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How cycling set deprived Indian girls on a life-long journey | Bike blog | Environment ... - 0 views

  • In Bihar, one of India's poorest and most populous states, half of the women and a quarter of the men are illiterate, and about 90% of its 104 million inhabitants live in rural areas. Life here is particularly difficult for girls, and one of the greatest hindrances to their development is the simple journey to school. For many, the trip is long, expensive and dangerous.

    But here, in rural Bihar, we recently saw that a two-wheeled solution to the problem has been found.

    Three years ago the state's new chief minister Nitish Kumar adopted a "gender agenda" and set about redressing his state's endemic gender imbalances in an attempt to boost development in one of India's most backward states. His vision was to bring a sense of independence and purpose to his state's young women, and the flagship initiative of this agenda is the Mukhyamantri Balika Cycle Yojna, a project that gives schoolgirls 2,000 rupees (about £25) to purchase a bicycle.

  • 871,000 schoolgirls have taken to the saddle as a result of the scheme. The number of girls dropping out of school has fallen and the number of girls enrolling has risen from 160,000 in 2006-2007 to 490,000 now.
  • Girls like Pinki Kumari (15), a student from the high school in Desari, previously had 14km round trip each day. When she got back home, she would have to help her mother with daily chores. "At the end of the day, it became tiring and attending school became a ritual. I hardly got any time to study,"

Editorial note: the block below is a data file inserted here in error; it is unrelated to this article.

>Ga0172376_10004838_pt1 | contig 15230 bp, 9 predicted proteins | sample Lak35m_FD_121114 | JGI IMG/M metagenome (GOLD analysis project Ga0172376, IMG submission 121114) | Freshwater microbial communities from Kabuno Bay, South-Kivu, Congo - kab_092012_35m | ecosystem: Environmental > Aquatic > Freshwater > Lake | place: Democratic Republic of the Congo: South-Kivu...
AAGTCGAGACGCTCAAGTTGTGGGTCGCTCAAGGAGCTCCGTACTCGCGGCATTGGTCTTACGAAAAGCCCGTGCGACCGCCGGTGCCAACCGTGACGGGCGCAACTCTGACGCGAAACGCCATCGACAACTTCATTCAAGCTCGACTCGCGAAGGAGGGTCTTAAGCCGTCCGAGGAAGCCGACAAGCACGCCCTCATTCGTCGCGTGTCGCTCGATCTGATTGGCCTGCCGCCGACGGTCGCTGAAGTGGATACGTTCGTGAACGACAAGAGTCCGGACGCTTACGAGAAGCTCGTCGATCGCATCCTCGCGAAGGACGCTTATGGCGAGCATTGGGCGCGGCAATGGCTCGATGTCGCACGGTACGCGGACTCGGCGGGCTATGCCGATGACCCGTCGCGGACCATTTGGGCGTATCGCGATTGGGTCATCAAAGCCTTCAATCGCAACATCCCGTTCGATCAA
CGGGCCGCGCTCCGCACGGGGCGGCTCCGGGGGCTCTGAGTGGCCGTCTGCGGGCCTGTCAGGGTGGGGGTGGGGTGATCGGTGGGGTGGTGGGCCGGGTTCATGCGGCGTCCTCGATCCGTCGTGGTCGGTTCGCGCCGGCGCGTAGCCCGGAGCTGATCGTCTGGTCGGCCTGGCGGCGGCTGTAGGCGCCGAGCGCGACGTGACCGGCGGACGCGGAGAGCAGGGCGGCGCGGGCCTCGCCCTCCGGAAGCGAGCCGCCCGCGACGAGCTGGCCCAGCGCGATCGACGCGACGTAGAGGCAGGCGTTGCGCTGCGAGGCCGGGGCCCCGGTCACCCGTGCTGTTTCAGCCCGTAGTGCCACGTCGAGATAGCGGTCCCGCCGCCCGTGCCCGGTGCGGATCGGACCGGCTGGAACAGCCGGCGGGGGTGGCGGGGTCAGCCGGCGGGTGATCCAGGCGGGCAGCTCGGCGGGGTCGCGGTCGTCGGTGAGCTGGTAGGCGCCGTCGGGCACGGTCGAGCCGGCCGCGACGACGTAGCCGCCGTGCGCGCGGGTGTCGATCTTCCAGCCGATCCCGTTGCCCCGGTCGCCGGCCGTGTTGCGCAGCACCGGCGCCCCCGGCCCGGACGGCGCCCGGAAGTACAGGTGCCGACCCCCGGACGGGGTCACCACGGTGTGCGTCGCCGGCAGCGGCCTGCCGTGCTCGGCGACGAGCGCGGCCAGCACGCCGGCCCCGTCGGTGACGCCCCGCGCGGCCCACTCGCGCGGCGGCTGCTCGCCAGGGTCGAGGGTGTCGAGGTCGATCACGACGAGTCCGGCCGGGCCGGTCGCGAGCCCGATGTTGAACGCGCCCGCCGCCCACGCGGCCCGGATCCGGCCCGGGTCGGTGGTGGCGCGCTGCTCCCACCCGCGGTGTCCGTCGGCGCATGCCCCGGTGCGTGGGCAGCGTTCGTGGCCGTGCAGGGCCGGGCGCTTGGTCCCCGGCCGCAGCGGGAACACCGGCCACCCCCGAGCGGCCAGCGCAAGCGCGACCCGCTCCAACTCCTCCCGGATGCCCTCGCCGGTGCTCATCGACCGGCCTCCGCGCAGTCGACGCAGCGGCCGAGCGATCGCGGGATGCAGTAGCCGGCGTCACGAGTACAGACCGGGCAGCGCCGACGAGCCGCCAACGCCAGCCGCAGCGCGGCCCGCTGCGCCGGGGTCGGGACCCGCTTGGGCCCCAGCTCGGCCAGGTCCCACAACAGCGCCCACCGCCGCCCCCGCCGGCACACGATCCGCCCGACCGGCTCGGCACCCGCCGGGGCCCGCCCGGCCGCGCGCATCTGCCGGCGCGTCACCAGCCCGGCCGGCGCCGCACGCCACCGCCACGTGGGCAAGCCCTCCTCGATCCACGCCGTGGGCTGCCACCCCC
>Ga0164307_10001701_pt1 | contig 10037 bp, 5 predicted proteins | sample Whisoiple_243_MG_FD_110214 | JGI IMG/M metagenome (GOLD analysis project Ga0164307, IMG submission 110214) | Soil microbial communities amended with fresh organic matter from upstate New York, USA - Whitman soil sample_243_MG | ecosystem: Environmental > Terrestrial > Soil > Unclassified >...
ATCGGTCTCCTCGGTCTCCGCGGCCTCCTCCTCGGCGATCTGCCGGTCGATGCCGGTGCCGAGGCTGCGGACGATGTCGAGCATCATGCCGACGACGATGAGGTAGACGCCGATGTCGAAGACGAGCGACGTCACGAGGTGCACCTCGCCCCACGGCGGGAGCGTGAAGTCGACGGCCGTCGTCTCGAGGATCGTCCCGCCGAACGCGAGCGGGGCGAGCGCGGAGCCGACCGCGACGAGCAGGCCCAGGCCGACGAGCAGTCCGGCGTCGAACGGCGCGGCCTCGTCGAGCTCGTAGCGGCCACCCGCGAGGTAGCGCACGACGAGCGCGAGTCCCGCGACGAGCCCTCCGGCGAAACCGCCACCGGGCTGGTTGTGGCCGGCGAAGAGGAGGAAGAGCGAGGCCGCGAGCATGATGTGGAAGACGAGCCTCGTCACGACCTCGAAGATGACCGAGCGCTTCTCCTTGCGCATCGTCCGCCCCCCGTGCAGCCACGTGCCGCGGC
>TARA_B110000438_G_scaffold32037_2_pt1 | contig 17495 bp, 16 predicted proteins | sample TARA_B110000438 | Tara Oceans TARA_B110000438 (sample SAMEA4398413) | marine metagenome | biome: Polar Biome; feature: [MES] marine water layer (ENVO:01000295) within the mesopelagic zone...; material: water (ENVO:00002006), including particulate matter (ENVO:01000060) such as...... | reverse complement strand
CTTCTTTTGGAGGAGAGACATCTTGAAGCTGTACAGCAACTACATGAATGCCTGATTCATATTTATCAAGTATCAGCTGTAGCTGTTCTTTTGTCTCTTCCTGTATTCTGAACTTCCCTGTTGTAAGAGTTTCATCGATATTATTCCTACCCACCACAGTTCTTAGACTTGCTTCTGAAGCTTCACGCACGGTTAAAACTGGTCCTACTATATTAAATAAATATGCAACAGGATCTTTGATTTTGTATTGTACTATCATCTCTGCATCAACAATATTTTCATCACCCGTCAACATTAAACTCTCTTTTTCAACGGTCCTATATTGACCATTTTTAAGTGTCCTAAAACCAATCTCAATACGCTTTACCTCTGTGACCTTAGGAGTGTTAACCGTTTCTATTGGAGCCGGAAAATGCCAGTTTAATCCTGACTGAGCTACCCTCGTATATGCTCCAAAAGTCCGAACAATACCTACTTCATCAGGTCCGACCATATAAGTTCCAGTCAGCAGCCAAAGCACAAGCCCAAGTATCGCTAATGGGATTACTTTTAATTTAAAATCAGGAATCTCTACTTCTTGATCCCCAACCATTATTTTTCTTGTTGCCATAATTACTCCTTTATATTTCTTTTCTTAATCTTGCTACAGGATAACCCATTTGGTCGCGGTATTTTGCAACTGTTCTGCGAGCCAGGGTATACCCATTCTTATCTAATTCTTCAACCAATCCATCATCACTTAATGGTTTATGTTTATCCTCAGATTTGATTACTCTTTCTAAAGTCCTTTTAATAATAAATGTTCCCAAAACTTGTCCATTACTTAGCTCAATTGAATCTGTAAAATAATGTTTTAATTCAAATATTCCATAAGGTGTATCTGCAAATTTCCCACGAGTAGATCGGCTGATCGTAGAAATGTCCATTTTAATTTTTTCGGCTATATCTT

Teachers Without Borders

Burkina Faso: Tin Tua (The Bike Race) - 0 views

  • Students from the Bandakidini Primary School on their way to their exams in Gayéri, the provincial capital of Burkina Faso and twelve miles away from their village, were a sight to see. They were riding on new bicycles, provided to them through the Ambassadors' Girls' Scholarship Program (AGSP), which is funded by USAID.
  • Transportation has long been a barrier to children attending school and accessing testing centers. When AGSP first started at this school in the village of Bandikidini, there were only 53 students.
  • In Bandikidini, the responsibility of transporting students to the testing centers falls on the community. Means of transportation are limited, as are supervisors to travel with the students. The Certificat d'etudes primaries (CEP) exams fall during the growing season, normally just around the time when there is enough rain to start planting the fields.
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  • In response, AGSP made it a point to include bicycles as part of this area's scholarship package. By 2010 they had given out 817 bicycles to scholars, which have proved to be beneficial in many situations, whether for a student to get herself to a crucial exam, or to ride across town to a classmate's house for an extra study session.
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